August 13, 2008



this dish is one of the family favorites. in our household, it is usually served together with lumpiang shanghai or simply fried fish (fried kabayas in particular). i remember when my brothers and i were little, my father would try and teach us how to use the chopsticks everytime this dish was served. thus, it has become a sort of family tradition that whenever tadtarin was serve, rice cups were used in lieu of plates and ivory chopsticks in lieu of spoons and forks.

i haven’t seen this dish served in restaurants or other household though i’m sure that tadtarin is not exclusive to our house menu. i just don’t know where the ‘tadtarin’ name comes from but a good guess is from the ground beef itself. i remember choleng (my yaya and our cook) would buy sirloin meat with a little fat or round bottom and have it minced with a butcher’s knife as oppose to being grinded in the meat processor. as a result, the minced beef meat is a bit chunkier than the ground beef you can buy in the supermarket. i will not be surprised though if the name for this dish was coined somewhere near my mother’s dirty kitchen or the family dining table.


1/2 kilo sirloin (or bottom round or pork lomo) minced or ground
6 pechay tagalog stalk cut into 1/2 inch length
4 siling mahaba
1 bunch sitaw cut into 3 inch length
2 medium sized tomato diced
1 liter water
1/2 medium sized onion cut lenghtwise
2 beef broth cubes
1 to 1 and 1/4 knorr tamarind cube
1 teaspoon patis
1/4 teaspoon coarse salt

season your minced beef meat with salt and pepper and set aside for 30 minutes. in a large wok, saute onions, garlic and tomato in 1 tablespoon of cooking oil. stir in minced beef and let the meat simmer in low heat for about 5 to 8 minutes. add a liter of water, turn heat on to high and let it boil. add the 2 beef broth cubes once water is boiling and turn heat to lowest and let it simmer.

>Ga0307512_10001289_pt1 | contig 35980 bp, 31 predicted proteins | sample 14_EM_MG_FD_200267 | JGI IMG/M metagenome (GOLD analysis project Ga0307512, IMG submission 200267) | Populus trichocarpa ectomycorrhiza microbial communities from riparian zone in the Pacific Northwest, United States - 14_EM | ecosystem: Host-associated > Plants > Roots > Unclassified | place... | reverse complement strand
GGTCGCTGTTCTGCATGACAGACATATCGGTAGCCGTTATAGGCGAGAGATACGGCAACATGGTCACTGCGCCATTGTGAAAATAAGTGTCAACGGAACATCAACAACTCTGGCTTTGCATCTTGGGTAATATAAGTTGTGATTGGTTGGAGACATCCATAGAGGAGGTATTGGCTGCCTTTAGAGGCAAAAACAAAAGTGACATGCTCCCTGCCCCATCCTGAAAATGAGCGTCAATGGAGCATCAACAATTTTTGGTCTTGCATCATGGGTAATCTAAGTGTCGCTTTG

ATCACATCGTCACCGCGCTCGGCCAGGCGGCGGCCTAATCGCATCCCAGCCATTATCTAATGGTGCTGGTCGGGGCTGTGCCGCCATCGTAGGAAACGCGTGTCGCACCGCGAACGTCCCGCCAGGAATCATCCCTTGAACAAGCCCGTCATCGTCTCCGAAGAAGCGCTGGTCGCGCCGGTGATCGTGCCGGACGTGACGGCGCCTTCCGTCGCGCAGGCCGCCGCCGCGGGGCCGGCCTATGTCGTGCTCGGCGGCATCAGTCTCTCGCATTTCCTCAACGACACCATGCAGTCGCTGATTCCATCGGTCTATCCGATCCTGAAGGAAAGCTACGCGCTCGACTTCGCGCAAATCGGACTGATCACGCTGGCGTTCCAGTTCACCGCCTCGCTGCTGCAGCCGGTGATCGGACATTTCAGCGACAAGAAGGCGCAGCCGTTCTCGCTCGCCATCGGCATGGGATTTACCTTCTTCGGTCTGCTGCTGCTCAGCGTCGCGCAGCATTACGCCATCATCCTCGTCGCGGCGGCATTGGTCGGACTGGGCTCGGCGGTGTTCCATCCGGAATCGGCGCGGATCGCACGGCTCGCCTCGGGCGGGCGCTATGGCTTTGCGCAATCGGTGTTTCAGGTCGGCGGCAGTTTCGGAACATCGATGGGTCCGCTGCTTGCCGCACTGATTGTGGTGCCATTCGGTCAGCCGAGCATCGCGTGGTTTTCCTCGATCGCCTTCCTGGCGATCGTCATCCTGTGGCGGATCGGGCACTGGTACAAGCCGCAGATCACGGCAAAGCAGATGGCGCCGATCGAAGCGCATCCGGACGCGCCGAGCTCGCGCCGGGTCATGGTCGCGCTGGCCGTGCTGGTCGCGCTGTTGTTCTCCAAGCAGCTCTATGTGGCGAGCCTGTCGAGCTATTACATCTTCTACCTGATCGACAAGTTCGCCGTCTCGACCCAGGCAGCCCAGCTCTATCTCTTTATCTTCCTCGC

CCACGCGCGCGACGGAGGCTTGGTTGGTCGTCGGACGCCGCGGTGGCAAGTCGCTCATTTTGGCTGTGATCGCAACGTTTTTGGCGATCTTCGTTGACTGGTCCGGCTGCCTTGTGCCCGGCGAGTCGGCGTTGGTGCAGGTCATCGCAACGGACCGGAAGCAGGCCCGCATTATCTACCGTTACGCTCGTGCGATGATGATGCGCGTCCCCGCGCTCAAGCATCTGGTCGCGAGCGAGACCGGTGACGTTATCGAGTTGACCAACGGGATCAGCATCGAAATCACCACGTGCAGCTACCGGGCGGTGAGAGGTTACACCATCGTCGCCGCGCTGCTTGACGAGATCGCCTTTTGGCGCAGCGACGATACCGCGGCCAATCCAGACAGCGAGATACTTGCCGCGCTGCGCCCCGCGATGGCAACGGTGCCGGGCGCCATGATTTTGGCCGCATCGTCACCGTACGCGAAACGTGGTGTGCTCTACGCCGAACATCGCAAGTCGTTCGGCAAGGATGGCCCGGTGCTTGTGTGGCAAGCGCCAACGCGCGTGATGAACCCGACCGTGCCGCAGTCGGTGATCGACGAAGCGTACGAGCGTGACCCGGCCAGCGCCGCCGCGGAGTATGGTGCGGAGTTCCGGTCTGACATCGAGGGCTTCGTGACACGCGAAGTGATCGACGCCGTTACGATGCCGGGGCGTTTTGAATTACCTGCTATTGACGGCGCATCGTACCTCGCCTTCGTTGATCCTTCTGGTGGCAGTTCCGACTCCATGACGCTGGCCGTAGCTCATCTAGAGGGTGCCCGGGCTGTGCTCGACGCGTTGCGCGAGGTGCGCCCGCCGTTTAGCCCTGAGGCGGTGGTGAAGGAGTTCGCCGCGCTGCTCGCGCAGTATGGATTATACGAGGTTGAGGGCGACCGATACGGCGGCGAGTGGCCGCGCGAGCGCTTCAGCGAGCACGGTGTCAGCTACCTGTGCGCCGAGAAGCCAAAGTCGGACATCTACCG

it used to be that the ‘paasim’ used in this dish and sinigang are tamarinds boiled in water and then mixed in the sinigang or tadtarin. but now that tamarind in cubes or in powder form makes cooking easier, use 1 to 1 1/4 of knorr tamarind cubes into the meaty broth, together with the 1 teaspoon of patis. let it simmer until meat is tender. adjust taste in the process and add the 1/4 teaspoon of coarse salt. (it is preferable to use fresh tamarinds boiled in water as paasim as it lends the soup with a brownish color as against the pale soup if tamarind cubes are used.)

when meat is tender, add the sitaw and the siling mahaba. let it simmer for another 3-5 minutes or until the sitaw is half-way cooked. add in the pechay tagalog and let it simmer again for 3-5 minutes.

serve with lumpiang shanghai and hot plain rice.


note: for half a kilo of minced beef meat, you can use 1 sampalok in lieu of tamarind cubes. just place the tamarind after having covered the meat with water.


4 Responses to “tadtarin”

  1. Ennie said

    it appears your tadtarin is the same as our tinadtad, except we add gabi(taro). yes it is true, you do not see this recipe in the restaurants. thank you for sharing

  2. budge said

    hi ennie. that’s nice to hear. what province is this?

    thanks for dropping by po.

  3. CHA said

    I used to live in Laguna and I was searching for this recipe You’re the only one that has the same tadtarin as we do! It’s awesome… Now that I live in toronto my only worry is how to chop the meat? Our butcher used to do it for us in the market:(

  4. Miriam said

    Hi! I’m from Cavite and surprised to find this recipe here. All the while I thought its the family secret recipe coz I’ve been telling friends about it and nobody seems to know. Anyway, glad I’m not the only one who knows how to cook this simple but wonderful dish. Thanks for sharing.

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